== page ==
Amy soon figured out that nothing had changed in her self-presentation, talents and abilities, her whole performance -- except for her perfume. Somehow she'd hit the super jackpot, beyond the dreams of career slaves toiling in Manhattan's canyons: people who inhaled her fragrance did exactly what she wanted.

Oh she'd never share this secret with her best friend, or even her husband, Jeff. It would be her private, secret weapon. Poor, foolish Helen, who'd given it away.

Now she'd wheedled a ten grand raise from her boss -- and an office change, to a cosy niche all her own on the 23rd floor, with a thick purple rug and a wall-to-ceiling door she could shut while chatting on the phone. She even had a view of the East River, the Statue of Liberty glinting in the distance. None of her enemies, or her friends, would ever forgive her.

She couldn't wait to try "Persuasion" on Jeff. A senior attorney at a Wall Street firm, he'd never understood that to succeed in New York, you have to splash out, flaunting yourself like the ads for Broadway shows on the roofs of yellow cabs. You have to be the person everyone remembers -- not like too-quiet Helen, who in 10 years still would be doing layouts in her viewless cubicle. If Jeffrey ever wanted to make partner, he'd have to learn to throw money around ... and she could help.

Getting home to their cramped apartment in a tower on the Upper East Side ($4000 a month for 2 rooms like parking spaces, and a kitchen to fit inside the tub), Amy changed into the negligée she'd ordered from Vaingloria's Secret: shimmery and turquoise, a shocking and delicious surprise. Tonight she'd persuade Jeff to take the pricy cruise which he'd resisted as a waste of hard-earned money in uncertain times.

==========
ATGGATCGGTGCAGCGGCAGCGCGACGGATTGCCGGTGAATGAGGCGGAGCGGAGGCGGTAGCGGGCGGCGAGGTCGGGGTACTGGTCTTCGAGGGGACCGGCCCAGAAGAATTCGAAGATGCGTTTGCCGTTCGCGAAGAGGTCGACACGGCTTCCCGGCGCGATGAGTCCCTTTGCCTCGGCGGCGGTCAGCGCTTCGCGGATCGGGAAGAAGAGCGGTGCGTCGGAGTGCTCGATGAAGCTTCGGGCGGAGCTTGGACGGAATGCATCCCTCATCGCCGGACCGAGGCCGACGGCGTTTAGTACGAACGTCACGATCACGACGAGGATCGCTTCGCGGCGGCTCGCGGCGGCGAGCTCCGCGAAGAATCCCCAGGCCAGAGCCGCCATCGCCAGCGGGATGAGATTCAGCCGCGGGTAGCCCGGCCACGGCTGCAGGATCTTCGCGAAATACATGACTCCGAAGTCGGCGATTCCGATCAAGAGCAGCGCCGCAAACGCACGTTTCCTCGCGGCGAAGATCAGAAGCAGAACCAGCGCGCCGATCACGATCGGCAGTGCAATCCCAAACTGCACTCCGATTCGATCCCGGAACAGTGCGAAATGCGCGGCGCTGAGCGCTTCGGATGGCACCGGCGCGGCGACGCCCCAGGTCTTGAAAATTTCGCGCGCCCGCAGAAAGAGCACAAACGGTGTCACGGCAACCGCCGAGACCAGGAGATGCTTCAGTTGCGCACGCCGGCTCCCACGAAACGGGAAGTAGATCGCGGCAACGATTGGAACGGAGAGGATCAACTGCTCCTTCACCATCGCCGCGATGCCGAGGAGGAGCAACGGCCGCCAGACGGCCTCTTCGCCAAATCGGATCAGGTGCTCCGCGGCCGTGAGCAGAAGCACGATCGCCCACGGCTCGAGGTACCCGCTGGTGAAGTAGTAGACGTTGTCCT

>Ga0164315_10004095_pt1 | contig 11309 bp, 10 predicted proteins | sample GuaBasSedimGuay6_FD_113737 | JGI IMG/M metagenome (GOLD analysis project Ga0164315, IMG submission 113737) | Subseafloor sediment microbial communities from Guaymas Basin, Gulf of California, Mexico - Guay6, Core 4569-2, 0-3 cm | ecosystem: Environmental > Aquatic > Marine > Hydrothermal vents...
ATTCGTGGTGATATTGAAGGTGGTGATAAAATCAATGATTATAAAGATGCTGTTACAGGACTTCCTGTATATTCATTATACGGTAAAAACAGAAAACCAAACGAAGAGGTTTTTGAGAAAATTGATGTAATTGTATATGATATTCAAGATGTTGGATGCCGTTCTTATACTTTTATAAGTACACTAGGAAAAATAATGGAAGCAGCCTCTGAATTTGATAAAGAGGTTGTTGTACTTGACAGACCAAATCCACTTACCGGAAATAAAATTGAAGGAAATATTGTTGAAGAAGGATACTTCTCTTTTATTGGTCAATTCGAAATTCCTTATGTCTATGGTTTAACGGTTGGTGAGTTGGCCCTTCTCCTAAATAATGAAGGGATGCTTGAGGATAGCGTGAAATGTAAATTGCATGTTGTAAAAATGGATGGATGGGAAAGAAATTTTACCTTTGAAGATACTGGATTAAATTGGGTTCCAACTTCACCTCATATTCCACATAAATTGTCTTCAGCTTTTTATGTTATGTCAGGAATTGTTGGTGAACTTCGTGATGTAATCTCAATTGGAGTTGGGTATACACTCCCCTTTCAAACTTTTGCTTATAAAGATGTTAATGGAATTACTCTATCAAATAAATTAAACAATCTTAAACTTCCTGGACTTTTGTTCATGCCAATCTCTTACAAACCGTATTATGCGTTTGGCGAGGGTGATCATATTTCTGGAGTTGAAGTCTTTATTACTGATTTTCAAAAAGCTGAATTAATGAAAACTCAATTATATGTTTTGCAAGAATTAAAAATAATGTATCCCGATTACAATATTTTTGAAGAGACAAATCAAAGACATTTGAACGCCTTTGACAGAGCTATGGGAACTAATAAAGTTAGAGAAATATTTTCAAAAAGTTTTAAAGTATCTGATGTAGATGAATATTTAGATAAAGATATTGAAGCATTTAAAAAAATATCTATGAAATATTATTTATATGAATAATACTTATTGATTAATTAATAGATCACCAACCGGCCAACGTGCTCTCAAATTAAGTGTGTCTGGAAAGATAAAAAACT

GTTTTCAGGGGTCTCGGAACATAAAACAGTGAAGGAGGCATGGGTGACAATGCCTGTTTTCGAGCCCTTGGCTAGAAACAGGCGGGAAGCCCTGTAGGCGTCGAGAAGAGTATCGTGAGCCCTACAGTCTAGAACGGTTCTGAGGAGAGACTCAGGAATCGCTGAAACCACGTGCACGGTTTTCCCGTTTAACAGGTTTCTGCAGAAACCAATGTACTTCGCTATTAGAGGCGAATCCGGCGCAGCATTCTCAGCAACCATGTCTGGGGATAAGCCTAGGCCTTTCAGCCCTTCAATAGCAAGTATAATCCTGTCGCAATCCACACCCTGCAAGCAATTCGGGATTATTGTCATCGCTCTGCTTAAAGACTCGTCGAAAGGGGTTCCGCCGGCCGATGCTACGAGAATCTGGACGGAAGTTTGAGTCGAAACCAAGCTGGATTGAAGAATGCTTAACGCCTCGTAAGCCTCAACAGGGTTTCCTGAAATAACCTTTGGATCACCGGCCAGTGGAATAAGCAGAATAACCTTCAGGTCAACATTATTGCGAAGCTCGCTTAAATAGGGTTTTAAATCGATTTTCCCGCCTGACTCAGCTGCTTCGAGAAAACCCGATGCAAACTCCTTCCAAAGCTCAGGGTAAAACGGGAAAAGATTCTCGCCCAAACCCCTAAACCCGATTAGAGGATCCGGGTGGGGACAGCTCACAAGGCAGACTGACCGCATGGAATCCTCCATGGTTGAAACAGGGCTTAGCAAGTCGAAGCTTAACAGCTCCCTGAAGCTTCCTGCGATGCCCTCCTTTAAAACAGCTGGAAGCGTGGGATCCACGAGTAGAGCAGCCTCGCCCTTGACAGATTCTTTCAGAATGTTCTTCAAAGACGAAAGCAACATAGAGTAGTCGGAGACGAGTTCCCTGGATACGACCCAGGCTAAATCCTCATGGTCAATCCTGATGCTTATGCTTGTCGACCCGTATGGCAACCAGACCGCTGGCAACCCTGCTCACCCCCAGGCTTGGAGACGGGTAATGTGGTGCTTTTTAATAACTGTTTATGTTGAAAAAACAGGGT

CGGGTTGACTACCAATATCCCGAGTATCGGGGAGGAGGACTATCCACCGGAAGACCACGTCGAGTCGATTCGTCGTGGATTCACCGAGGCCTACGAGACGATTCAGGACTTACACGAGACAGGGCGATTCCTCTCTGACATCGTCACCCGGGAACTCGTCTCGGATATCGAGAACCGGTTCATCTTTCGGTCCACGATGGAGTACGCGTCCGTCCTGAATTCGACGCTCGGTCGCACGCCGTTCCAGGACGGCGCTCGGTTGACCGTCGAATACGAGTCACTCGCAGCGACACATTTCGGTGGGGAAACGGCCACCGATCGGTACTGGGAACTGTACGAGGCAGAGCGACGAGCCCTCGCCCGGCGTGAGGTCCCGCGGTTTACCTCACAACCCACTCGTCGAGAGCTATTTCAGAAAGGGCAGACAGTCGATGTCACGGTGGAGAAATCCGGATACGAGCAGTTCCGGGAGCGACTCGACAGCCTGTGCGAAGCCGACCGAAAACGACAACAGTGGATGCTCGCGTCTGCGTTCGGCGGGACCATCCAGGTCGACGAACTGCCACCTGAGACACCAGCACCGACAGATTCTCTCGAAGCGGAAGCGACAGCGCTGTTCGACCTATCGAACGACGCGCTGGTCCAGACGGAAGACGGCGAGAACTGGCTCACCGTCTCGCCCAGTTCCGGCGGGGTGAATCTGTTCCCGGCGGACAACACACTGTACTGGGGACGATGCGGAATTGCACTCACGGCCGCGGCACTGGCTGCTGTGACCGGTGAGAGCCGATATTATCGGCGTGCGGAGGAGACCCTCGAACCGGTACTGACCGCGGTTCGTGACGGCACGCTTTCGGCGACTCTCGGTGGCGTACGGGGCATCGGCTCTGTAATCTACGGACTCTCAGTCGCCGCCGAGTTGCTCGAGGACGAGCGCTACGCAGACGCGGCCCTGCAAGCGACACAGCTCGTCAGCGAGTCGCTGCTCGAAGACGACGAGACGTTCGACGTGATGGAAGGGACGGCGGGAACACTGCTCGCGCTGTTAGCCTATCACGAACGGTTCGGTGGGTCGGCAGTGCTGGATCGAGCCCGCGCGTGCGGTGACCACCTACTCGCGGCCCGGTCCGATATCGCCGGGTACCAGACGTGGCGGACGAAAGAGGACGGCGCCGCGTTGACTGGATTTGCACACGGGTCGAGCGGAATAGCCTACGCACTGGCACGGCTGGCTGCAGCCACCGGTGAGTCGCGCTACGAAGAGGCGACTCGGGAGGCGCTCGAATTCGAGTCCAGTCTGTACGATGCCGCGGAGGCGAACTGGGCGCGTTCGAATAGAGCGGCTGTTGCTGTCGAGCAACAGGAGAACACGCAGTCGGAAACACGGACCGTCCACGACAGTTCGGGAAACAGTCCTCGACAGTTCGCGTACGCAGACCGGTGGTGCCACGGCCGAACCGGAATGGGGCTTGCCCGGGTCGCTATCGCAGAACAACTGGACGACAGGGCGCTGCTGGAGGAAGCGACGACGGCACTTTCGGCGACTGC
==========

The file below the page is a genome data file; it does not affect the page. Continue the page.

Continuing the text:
Using her fingertip, she dotted a few atoms of the perfume under her chin ... Had to make it last. Then she brushed her shoulder-length black curls, admiring herself in the full-length mirror. Oh, she looked fetching this evening ... but didn't she need a new haircut, or a touch of plastic surgery around her nose?

Keys jangled in the door's double locks. Jeff called out, "Honey, are you home?" He sounded hoarse and drained.

"Here I am." She ran lightly to the door.

"What's this?" he asked with disbelief. "A photo-shoot for Fashion Tomorrow? You look like a runaway from a harem. Where did you find this naughty nighty?" Dropping his briefcase on the mauve sofa, he peeled off his overcoat.

"I got this mail order, as a special deal," she retorted.

"Well, it's kinda cute." He embraced her. "I could get used to it."

"So what do you think of my new perfume?" she murmured, clinging.

"Sorry, honey, I'm all stopped up. I'm coming down with a cold, I guess." He blew his nose like a trumpet.

"Oh that's terrible."

"It's no big deal." Plopping down on the sofa, he shifted his briefcase to the floor and patted the pillow beside him.

Whirling away, she whined: "When I was so looking forward to persuading you to go on that Christmas cruise ..." Where was her magic perfume bottle? On the window sill.

"Am I missing something here?" he asked like a weary lawyer taking a deposition. "What does your perfume have to do with our vacation?"

"Everything," she breathed, pouting. Should she try a few more drops?

"I don't know, honey." Lurching to his feet, he caught her next to the window, laying warm hands on her spaghetti-strapped shoulders. "Sometimes you still seem so insecure. We've been together seven years, so let's get one thing straight."

Lips trembling, she gazed up at him.

"I love you just the way you are. I'll never understand your fashion world, but you don't need any special tricks with me -- believe me, please." Taking hold of her gown he gently drew it up right over her head, and she held up her arms.

She laughed as he swept her off her feet; but as he swung her around, her big toe grazed the bottle -- and out it flitted, right out the window, like a canary escaping; and from the corner of her eye with a soft little sigh like a sob she watched it go.

Article © Anna Sykora. All rights reserved.
Published on 2011-10-17